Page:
4. Franky from The Goon
The weird little world of Eric Powell’s Goon series sees the titular grizzled mob enforcer tangle with vampires, hags, huge stomping robots, creatures from other dimensions and all sorts of all insane creations. Through all of this the Goon is typically accompanied by his sidekick Franky, a wise-cracking, psychopath who makes up for his short stature with a creative penchant for violence. Perhaps the best way to sum up Franky is by his trademark catchphrase ‘knife to the eye!’
5. Pizza Dog from Hawkeye
Superheroes have a long tradition of keeping pets. From Superman’s super powered pet dog Krypto to Kitty Pryde’s dragon Lockheed, having a super-pet certainly has its advantages. However, for a relatively ‘normal’ superhero like Hawkeye, having a flying, super strong animal companion just wouldn’t be his style. Matt Fraction’s recent critically acclaimed run on the character paired him up with a one-eyed street dog who loves pizza. Although Lucky, aka Pizza Dog, got his very own story where he solved a murder (artist David Aja’s distinct visual style incorporates Lucky’s olfactory senses and the panels show what he can smell with handy ‘scent bubbles’), for the most part he is just a normal dog who is unaware of his master’s superhero lifestyle.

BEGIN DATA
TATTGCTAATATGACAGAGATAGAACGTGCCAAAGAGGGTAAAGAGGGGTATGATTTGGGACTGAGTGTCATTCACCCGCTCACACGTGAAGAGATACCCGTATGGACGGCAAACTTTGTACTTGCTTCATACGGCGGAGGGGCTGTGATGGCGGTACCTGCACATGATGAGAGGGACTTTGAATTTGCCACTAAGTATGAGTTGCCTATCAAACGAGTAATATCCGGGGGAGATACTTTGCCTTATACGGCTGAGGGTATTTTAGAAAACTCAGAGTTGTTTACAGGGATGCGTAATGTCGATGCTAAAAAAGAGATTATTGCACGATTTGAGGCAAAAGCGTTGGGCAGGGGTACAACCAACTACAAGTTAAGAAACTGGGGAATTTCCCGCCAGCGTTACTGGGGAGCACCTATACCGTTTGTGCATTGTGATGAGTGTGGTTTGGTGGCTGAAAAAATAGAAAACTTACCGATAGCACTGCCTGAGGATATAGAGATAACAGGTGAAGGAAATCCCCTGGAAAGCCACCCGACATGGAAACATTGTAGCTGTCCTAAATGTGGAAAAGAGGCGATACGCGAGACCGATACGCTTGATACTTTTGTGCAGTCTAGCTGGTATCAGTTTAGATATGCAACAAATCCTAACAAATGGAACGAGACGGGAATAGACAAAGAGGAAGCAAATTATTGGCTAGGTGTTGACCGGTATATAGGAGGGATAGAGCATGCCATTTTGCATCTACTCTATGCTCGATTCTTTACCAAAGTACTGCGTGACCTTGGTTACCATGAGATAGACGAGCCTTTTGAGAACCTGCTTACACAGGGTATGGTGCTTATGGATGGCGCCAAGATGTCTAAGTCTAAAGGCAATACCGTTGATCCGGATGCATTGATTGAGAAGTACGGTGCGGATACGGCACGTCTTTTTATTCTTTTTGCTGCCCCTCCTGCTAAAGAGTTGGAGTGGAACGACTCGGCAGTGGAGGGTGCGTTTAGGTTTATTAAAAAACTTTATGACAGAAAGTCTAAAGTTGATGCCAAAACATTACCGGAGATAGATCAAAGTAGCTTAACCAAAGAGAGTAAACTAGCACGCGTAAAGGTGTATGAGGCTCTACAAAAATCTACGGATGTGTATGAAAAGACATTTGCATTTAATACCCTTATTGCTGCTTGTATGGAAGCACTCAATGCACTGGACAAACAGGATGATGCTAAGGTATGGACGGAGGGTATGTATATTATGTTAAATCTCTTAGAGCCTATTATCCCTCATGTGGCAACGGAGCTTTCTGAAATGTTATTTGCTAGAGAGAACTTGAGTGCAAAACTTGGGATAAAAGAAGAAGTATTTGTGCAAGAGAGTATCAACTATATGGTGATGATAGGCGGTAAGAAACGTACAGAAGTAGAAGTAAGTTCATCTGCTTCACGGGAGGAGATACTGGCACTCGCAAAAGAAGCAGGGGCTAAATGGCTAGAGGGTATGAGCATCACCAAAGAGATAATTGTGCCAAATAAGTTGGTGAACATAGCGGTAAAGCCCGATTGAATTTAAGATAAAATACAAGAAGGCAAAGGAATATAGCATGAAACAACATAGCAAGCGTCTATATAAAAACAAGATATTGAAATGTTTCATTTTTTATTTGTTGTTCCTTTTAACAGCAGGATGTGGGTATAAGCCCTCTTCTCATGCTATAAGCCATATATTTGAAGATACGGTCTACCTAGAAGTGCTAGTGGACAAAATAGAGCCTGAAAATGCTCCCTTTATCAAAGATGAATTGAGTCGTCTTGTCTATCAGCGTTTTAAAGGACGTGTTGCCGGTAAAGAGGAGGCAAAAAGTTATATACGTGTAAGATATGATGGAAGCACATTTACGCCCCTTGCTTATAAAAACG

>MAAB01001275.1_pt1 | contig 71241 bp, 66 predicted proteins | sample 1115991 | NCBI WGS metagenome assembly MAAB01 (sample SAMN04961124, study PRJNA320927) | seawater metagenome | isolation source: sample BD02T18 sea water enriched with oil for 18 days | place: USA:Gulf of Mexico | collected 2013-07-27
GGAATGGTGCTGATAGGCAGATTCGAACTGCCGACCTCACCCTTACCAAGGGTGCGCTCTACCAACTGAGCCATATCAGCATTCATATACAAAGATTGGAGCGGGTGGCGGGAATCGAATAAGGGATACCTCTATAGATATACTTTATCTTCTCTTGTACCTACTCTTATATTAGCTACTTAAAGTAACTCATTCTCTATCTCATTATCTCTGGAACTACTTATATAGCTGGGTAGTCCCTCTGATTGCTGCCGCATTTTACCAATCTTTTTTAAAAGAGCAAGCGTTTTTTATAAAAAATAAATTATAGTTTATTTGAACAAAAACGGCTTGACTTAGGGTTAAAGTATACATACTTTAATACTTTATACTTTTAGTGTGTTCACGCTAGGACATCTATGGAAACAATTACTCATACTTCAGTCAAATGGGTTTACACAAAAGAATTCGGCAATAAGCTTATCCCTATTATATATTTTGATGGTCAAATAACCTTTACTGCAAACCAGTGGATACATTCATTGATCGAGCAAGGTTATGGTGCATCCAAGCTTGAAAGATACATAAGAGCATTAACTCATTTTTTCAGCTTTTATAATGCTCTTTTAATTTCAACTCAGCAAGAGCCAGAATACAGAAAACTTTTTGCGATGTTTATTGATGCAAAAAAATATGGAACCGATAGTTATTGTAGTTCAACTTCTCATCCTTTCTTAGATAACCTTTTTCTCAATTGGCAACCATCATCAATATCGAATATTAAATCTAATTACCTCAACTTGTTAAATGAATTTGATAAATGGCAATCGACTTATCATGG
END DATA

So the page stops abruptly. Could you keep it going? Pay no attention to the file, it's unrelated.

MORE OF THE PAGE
6. Harley Quinn from The Joker
No one ever said that a sidekick has to be good. It’s hard to imagine that there could be another person who is on the same level as Batman’s nemesis the Joker, but ‘Mister J’ found his soulmate in Harley Quinn. Harleen Quinzel was an intern at Arkham Asylum who’s obsession with the Joker turned into infatuation. Denouncing her normal life and turning to crime with the Joker, the pair have one of the weirdest romantic relationships in comic books. The twisted bond between the two is as much abusive as it is supportive, and the Joker has repeatedly used Harley over and over again for his own needs (he’s even tried to kill her on several occasions). The duo may not be a typical sidekick coupling, but there’s no denying that the two share a strong, if freaky, bond.
7. Lying Cat from The Will
Brian K Vaughan’s weird and wonderful space opera Saga has been one of the biggest hits in the comic world in recent years. The series follows two extra-terrestrial beings from different worlds who find love despite a galactic war being fought between their species. One of their pursuers is a mercenary called The Will, who is accompanied by the large, sphinx-like Lying Cat. The Lying Cat is so-called because it can detect when a person is lying. Although it is capable of saying ‘lying’ in a somewhat chilling way, Lying Cat is an otherwise normal, if deadly, animal companion.
8. Damian Wayne from Batman